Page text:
Do violent video games cause violent behavior? A look at both sides

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By Natalie Bracco

Have you noticed that whenever any kind of gun tragedy occurs, there is always a renewed interest in where to cast the blame for violence in society? Many have said that video games where players are encouraged to kill other people are serving as a model for violent gunmen (most likely from those who don’t play themselves). Whether this is true or not is still up for debate, but have you really checked out both sides?

Evidence that Video Games Cause Violence

One of the more famous studies analyzing the effects of video games on behavior is the 2001 study by Craig Anderson and Brad Bushman. This study concludes that depictions of violence in the media will increase instances of aggressive behavior. These depictions could come in the form of movies, TV programs, or video games.

This study came after the Columbine shootings, and was incited partly due to the fact that the student shooters responsible for the 13 murders at Columbine High in Littleton Colorado were known to play violent video games as a habit. Specifically, they played a special version of the game Doom where victims couldn’t shoot back, and where there were two people doing the shooting. The fact that these conditions are so similar to what happened in real life was not lost on Anderson and Bushman.

The study involved 3,033 participants, and found that video games affected the behavior of youths and college-aged individuals in an aggressive direction. It went on to say that exposure to violence in video games will make it more likely that a child will become aggressive down the road.

Mario beach stomp

More Recent Studies for Video Game Violence

A more recent study in Ohio claims that the more time you spend playing video games in a row, the more aggressive you become. The study focused on 77 French students and showed that their aggression went up day to day when they were playing video games over a three day period. Many have criticized the study, however, for having such a small sample size.

The study makes a comparison to smoking cigarettes. Smoking just one cigarette won’t lead to adverse effects all by itself. It’s the habit of smoking cigarettes over many years that ultimately leads to severe health effects. In the same way, the researcher of the study, named Brad Bushman, argues that the results indicate that long term exposure to video games will have an eventual effect on making young people more violent.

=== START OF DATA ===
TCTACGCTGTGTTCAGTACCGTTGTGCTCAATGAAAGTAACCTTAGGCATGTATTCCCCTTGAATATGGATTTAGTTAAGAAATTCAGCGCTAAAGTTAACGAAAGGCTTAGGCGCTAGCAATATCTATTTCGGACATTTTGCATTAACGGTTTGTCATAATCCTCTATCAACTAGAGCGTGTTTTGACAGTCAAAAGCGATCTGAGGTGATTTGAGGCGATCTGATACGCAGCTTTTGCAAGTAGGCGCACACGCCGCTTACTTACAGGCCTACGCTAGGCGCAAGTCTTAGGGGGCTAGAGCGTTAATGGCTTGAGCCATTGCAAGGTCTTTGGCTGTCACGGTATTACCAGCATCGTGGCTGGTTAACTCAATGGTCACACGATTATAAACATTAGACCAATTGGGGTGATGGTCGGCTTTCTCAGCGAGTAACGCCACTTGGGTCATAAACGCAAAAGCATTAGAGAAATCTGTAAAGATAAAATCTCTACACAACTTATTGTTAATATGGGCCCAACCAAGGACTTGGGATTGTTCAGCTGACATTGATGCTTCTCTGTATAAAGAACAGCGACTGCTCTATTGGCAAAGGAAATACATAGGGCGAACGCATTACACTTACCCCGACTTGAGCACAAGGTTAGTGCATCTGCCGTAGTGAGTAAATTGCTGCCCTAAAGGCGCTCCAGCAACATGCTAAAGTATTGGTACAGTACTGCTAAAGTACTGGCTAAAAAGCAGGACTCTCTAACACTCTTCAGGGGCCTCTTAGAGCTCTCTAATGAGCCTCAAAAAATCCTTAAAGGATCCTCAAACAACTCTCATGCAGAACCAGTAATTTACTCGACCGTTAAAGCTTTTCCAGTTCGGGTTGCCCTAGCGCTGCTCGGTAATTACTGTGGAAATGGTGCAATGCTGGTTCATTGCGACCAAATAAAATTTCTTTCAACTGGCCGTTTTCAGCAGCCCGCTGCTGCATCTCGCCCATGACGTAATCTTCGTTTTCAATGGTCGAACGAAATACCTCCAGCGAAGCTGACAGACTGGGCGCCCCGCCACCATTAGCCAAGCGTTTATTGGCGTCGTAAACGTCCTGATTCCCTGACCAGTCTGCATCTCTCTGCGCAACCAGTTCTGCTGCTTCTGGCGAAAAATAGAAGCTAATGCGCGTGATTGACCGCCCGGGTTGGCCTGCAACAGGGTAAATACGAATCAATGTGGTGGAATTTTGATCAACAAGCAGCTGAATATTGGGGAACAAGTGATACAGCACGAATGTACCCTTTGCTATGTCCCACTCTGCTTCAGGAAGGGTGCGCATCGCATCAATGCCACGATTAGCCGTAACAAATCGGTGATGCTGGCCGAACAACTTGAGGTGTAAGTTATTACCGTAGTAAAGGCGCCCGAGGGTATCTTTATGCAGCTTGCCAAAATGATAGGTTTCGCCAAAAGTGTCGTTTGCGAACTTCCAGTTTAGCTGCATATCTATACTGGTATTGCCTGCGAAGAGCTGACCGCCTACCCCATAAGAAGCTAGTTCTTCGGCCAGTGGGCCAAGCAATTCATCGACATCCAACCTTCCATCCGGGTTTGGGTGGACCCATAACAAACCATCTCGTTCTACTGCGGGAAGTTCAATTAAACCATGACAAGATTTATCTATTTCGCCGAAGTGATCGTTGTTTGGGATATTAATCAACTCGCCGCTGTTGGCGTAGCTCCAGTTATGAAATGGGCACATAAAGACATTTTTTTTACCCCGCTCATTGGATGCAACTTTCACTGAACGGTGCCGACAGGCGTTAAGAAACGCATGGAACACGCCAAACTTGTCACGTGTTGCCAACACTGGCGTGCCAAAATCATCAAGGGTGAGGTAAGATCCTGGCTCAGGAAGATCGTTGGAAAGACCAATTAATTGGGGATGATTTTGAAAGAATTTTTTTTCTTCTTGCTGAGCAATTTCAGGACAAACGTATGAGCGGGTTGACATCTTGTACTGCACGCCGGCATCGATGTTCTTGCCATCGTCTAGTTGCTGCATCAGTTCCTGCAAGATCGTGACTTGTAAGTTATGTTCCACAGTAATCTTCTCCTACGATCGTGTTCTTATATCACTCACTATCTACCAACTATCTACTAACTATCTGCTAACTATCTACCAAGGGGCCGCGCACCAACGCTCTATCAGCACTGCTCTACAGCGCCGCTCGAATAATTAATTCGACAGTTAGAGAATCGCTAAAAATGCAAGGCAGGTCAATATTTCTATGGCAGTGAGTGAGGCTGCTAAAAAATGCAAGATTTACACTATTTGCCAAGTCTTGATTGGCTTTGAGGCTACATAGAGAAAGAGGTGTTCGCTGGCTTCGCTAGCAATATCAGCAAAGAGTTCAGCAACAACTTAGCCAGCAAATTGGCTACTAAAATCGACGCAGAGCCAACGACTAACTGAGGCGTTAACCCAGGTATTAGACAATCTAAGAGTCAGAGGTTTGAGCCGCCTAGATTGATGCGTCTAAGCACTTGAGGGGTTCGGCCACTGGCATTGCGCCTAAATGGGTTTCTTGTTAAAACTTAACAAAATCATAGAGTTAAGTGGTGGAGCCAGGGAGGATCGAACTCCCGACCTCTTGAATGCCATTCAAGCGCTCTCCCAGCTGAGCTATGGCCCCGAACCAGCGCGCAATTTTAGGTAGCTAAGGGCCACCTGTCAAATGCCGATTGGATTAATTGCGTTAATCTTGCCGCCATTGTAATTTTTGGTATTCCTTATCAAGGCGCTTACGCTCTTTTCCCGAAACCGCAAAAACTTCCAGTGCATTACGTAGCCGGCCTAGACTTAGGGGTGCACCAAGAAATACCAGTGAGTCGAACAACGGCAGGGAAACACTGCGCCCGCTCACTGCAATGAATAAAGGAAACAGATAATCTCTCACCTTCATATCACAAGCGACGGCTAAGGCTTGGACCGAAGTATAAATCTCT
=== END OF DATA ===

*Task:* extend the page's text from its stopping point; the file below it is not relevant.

Evidence that Video Games Don’t Contribute to Violence

According to a recent statistics survey, there is no correlation between gun violence and video games when analyzed on a national basis. The survey charts per-capita national game sales versus gun violence. As it turns out, countries with the highest gun-related murders also have the lowest video game spending.

The United States has over 3.59 gun-related murders per 100,000 people. According to the study, this statistic places the United States at over 3 times the number of gun related deaths than any other country. In some cases, this number is closer to around 10 times more than in other countries. Yet, when measured against other countries in terms of video game spending per capita, the U.S. is nowhere near the top, with some other countries spending up to 3 times more per capita than the United States.

One study conducted over a three year period indicated that in all likelihood, any correlation between video games and aggression was actually the “byproduct of other processes occurring in the life of the child.” So basically, children who are aggressive are drawn to aggressive games, or the way they interact with violent video games makes them violent just because of other psychological factors.

A Complex Situation

A recent book from the last few years entitled Grand Theft Childhood talks about how nearly all adult men have played violent video games at some point in their lives. Since gun violence in the United States isn’t high enough to include all adult males, logically the situation is more complex than hard-line proponents of either side may admit.

In fact, even the studies don’t do more than say that video games contribute to a correlation with aggression. It’s not so cut and dry as “X video game always causes Y gun violence.” Most of the time, the studies simply show a higher tendency for aggression on a societal level, rather than an individual one.

The book puts it this way: “…that violent video games make children significantly more violent in the real world; …[is] not supported by the current research, at least in such a simplistic form.” The fact that millions of children play these games without society completely falling apart is testament to the complexity of the situation.

Overall Effects of Violent Video Games